The House debated HB1319 today, which is the education funding bill that includes Governor Jack Dalrymple’s property tax reform. The reform is a massive shift of local school spending from the local governments to the state government which, by the logic of the legislation’s proponents, should ease pressure on property taxes.
But the bill barely passed, and some legislators tell me it may be reconsidered tomorrow on the very last day of the session. As it was, it barely passed on a 49 – 42 votes (48 votes were required for passage).
“If members of the assembly are going to vote green based on the idea of having this as a spending bill, I can’t argue with them,” Rep. Rick Becker (R-Bismack) said during the floor debate. “But the aspect of it being property tax reform is, I think, a misconception. The legislature tried that in 2009 with $250 million and in the eyes of the public it was a failure. In 2011 the legislature upped the ante to $375 million and in the eyes of the public it was a failure,” he said referring to the legislature’s previous efforts to buy down local property taxes. “I don’t know why we’re tripling down on a bad idea.”
Rep. Becker also questioned the long-term impact of the legislation. “What we have is a very, very temporary relief and yet we are on the hook forever,” he said referring to the fact that the legislation obligates the state to increased school funding while putting no restraints on local property tax growth. “The relief is temporary, but the cost is forever. Doing the right thing is more important than just doing something.”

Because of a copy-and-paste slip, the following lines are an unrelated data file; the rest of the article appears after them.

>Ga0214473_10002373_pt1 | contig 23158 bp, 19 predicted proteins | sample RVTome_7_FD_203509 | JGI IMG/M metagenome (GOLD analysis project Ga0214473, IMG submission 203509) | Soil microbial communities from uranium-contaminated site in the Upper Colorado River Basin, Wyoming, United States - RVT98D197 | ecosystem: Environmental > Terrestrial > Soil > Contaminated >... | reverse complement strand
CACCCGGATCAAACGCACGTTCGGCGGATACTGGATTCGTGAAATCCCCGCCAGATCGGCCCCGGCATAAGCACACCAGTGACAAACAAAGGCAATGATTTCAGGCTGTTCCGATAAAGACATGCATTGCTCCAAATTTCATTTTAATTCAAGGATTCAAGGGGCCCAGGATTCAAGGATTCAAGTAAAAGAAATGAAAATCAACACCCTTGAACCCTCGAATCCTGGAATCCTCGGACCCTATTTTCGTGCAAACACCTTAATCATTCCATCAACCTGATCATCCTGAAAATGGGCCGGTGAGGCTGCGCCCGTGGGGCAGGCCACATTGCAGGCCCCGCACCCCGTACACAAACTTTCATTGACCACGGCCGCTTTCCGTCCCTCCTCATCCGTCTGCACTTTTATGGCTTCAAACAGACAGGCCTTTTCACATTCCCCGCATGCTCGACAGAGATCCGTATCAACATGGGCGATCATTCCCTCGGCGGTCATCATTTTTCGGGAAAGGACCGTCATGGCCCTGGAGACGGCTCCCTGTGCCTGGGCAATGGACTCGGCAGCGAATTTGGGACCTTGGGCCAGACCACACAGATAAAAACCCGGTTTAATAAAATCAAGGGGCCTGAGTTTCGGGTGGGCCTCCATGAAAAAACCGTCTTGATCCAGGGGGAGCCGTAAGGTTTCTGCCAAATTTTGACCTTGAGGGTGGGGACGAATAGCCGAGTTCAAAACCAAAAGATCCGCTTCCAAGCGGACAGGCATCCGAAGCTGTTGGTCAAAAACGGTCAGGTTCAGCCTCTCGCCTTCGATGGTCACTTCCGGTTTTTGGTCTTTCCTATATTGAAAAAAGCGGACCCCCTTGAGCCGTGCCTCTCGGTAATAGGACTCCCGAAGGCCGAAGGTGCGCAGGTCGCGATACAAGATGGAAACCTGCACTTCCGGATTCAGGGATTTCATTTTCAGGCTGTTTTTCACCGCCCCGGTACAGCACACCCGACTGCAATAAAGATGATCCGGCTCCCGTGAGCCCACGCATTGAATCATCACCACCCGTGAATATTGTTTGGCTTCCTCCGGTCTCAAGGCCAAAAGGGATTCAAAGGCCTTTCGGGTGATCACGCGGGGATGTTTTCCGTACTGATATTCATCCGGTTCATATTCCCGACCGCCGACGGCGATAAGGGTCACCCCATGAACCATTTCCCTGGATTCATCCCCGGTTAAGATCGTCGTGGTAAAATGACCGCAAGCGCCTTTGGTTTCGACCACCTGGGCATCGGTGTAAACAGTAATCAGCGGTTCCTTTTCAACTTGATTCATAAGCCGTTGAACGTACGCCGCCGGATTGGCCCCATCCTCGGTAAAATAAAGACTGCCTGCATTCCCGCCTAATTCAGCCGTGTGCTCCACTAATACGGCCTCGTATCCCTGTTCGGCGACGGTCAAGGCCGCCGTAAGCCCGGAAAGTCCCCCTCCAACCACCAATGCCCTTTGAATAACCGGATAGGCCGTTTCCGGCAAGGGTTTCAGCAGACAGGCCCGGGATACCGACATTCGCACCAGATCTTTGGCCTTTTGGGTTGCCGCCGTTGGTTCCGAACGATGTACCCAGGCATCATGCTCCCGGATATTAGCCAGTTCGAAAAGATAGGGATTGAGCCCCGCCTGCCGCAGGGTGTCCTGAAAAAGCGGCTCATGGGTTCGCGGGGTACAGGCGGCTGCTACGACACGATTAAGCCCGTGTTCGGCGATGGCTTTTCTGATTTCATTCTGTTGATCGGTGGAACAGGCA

House Majority Leader Al Carlson was also outspoken in opposition. “After listening to all the debate,” he said, “I’m not sure if this is an education bill or a tax bill.”
Carlson was also skeptical of the idea that the legislation will reduce property taxes. “Don’t tell me it’s property tax reform,” he said.
Like Becker, Carlson also referenced the legislature’s previous stabs at property tax reduction. “We’ve spent almost $800 million in the last three bienniums on property tax relief,” he said. “And what are the people still saying? Where’s the money.”
Put simply, HB1319 is a very expensive way to get a temporary reduction in property taxes by shifting local spending to the state. It’s bad policy, but unless the House can reconsider it and do something else, we’re stuck with it.